Perhaps it could be more simply titled 'Cooking through guilt', or simply 'Passive-Aggressive Cooking'. What will follow in this online bookery cook, is the official College of Cookmanship Correspondence Course, curated by Thomas J. Spargo, Chartered Cookman.
The principal aim that should guide you through every single meal that you make for another person should be the implicit agreement that they owe you at least twice the meal you have actually offered. Anything less than that ratio is an unfavourable return.
For proper instruction, one should of course physically attend the Official Cookman College that meets at the conflation of the European borders in the Alps. At the top of an excessively high mountain, in an excessively small kitchen, one will spend a full six weeks learning how to cook, and I mean really cook. If a student applies themself in the proper manner, they will manage to spend the full twleve weeks in the Alps, as they gorge upon the One Hundred per cent Increased Return Meal Rate (100% IRMR). Spending any less time will be regarded as an unfortunate failing of the course and will not even result in being given a packed lunch for the long journey back down the mountains.
The teaching of specific recipes is considered irrelevant to the teaching of the course, despite the attempts of a few upstarts (notably Derrick Johnson-Smythe, who claimed that when he said that he 'didn't know how to cook at all' he really meant it and apparently that was why he was attending the course – a likely story). Instead, students are taught the proper application of everything surrounding the actual cooking.
Recently, this correspondence course has been devised and fallen into my realm as chief instructor. In this course – RRP £12.99 a session, cheques, postal orders sent to P.O. Box Spargo – that you have begun, I always like to begin with the following opening pair of examples from my own experience that best explain the fundamentals of the art of Cookmanship, and hopefully will deter any follow-ons to Johnson-Smythe and his intolerable pursuit of recipes.
Example 1: Searching for a gambit
In the days when I lived in the Angel, Islington, I could be seen popping off to the shops merely across the road. If hosting, I would, as a matter of course, inform the others that I would be at least an hour buying ingredients as it would take me that long to source only the best and most appropriate spices. Fortunately for this gambit, there was a pub – The Trojan Horse, I believe it was called – out of sight around the corner from my favourite vegetable emporium. In such situations, the chef is able to while away a merry hour in the pub before picking up approximately £5 worth of shopping, returning home with a despondent expression, claiming everywhere to be sold out of south Chilean sprouting chillis.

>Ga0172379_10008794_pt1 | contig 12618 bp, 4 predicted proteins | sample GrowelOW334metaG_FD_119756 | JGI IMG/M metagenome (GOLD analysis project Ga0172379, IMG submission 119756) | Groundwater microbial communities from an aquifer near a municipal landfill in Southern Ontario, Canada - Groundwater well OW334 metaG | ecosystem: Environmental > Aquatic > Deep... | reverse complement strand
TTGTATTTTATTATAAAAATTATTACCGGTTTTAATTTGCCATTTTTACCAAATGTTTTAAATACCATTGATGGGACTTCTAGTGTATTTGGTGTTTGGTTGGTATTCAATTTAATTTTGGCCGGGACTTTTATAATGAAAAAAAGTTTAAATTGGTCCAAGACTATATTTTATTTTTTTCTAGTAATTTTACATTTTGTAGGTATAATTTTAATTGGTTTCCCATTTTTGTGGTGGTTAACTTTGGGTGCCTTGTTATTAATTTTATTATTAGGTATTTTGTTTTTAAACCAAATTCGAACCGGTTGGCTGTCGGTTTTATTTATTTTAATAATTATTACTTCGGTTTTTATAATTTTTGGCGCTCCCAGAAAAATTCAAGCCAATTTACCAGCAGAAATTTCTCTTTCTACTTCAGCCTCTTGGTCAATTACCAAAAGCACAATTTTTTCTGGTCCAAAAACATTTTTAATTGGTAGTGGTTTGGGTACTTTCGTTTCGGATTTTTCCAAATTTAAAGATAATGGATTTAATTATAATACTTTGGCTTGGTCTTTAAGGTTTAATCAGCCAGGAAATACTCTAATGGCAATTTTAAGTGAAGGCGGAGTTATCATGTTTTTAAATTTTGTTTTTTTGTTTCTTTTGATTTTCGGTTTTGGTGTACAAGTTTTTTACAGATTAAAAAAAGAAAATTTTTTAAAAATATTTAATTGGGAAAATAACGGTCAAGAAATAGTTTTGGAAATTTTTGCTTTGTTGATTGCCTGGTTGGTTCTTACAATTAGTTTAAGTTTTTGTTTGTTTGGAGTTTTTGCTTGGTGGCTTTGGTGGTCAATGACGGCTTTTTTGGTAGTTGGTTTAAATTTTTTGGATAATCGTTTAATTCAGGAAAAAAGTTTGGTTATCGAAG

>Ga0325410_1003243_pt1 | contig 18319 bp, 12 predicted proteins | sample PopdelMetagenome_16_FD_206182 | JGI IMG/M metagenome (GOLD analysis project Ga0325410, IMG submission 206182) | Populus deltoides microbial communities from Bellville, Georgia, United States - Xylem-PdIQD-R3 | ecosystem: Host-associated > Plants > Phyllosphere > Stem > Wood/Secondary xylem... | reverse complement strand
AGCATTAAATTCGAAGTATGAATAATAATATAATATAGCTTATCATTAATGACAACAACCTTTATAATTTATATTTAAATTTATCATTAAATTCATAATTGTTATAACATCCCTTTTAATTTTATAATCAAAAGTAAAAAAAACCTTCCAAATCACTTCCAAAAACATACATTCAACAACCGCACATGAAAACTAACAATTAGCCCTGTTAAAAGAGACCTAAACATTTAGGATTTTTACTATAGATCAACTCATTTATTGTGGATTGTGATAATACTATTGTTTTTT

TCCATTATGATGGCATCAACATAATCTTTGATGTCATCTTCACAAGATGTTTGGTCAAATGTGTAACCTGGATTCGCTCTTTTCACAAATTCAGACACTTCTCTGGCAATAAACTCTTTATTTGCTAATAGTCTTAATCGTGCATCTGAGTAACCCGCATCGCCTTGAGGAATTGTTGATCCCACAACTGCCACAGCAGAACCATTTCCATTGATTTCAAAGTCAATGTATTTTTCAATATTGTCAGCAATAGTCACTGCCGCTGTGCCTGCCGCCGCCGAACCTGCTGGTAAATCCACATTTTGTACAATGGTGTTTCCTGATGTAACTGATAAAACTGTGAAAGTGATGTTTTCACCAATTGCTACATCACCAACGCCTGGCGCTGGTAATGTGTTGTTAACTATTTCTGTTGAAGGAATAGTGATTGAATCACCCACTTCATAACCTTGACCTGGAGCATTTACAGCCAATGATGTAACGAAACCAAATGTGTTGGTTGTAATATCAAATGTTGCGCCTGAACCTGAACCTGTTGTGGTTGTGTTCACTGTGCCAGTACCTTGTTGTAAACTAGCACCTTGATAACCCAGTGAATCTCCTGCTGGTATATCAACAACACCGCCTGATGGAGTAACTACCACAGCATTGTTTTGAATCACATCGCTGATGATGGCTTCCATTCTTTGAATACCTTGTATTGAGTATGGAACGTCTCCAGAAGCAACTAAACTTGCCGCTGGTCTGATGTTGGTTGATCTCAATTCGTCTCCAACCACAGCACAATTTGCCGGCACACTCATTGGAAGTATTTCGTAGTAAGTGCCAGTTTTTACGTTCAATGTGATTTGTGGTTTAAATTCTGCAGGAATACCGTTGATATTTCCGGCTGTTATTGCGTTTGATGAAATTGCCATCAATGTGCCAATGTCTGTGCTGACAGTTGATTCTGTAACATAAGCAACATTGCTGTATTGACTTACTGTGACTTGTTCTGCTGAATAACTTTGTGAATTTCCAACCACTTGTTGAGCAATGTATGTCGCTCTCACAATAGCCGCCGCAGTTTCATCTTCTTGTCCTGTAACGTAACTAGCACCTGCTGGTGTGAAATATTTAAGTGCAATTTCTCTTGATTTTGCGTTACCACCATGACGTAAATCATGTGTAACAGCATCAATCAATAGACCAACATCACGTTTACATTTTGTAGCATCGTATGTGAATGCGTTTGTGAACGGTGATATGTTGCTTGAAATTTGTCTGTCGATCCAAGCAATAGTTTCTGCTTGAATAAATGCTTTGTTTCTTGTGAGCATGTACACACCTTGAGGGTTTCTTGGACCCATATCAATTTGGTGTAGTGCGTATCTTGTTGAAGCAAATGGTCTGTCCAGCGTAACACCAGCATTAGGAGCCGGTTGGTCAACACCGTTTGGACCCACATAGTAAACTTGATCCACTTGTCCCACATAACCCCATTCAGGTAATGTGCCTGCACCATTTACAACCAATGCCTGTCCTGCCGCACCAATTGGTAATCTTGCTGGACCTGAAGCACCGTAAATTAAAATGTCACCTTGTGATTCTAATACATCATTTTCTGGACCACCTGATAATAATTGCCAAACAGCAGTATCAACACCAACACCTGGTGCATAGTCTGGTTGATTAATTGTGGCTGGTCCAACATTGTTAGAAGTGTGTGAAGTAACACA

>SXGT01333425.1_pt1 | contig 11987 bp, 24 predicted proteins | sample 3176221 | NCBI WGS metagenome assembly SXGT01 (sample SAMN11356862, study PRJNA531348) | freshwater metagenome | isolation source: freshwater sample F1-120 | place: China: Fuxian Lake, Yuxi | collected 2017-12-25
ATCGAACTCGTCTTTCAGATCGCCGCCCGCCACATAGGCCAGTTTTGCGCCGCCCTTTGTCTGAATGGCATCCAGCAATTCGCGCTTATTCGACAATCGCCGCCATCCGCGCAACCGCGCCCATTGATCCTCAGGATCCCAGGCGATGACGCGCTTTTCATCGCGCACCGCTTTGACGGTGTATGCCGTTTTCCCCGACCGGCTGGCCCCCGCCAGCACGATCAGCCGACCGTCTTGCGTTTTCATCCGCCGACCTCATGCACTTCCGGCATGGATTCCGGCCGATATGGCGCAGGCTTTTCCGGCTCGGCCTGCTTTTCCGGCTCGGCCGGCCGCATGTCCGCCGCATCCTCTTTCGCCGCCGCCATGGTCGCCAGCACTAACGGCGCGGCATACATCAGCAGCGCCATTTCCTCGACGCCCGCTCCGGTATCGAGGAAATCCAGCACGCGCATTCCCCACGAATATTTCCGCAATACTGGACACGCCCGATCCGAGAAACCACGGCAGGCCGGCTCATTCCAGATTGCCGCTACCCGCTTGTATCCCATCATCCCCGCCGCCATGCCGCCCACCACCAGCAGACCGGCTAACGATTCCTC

Remember, reconnaissance is vitally important. Do not attempt this gambit without knowing the location of the all-important pub and its visibility, as well as the maximum amount of time it is feasible to stay inside in the search for 'ingredients'. See Diagram 1.1. for the optimal arrangement that was afforded to me.
Example 2: The Spargo Defence
In this example, I had already declared my kitchen to be well stocked – I was young and foolish – and so was unable to attempt this gambit, partly because I had performed only the previous day. What follows demonstrated one of the shrewdest moves I have ever invented, and I was delighted to find that the College of Cookmanship accepted the Spargo Defence as a valid option for oustment. Let me explain.
The day was Sunday, there were guests present, and they had camped in the living room. Not possessing a televisual device but instead a projected display unit, the guests were demanding viewing of some ghastly feast of drivelling televisual entertainment that offended my delicate sense. Unfortunately, while the projector does create a truly cinematic experience for the viewers, it does leave passers-by rather in the crossfire.
Closing my book very heavily, to the notice of no one else, I retreated instead to the kitchen. Looking at the calendar given to me by Ms. Gibbons at christmas, I noted that it was Sunday, the day of roast dinners. Having come to this valuable conclusion, I set about the Spargo Defence.
Knowing that the guests were watching at least two hours' worth of 'entertainment' I set to work immediately, and quietly. Hiding the activities was of importance, as this defence centres around the final reveal. Maintaining a sitting position between all stages of the roast dinner makes this much easier. If a guest leaves the living room for the water closet, it merely looks like you are reading with the oven on, one of the most normal things in the world.
Eventually, upon the roast dinner being complete, I waited for their current episode of ghastliness to end, and for the new one to start when I opened the door and placed my head in the gap that was formed, announcing the sudden appearance of a roast dinner in the kitchen. 'If anyone wants to eat it, that is,' I added. Not openly claiming ownership over the creation of the dinner solidifies the defence mightily and ensures the 100% IRMR that should always be the goal of a good Cookman.
The sheepish looks upon the guests' face as they trooped out for dinner was the clearest indication that the first use of the Spargo Defence had been a success and while the guests did the washing up, I wrote to the College to submit it for consideration. The rest is, as they say, geography.
Update (and cry for help): I may, at the request of my very ravenous and potentially dangerous kidnappers, provide some actual recipes in this correspondence course. I would provide a diagram to illustrate where I am being held captive but I fear they might cook me in a broth as punishment, when I am clearly designed to be flambéd and I think they know it, too.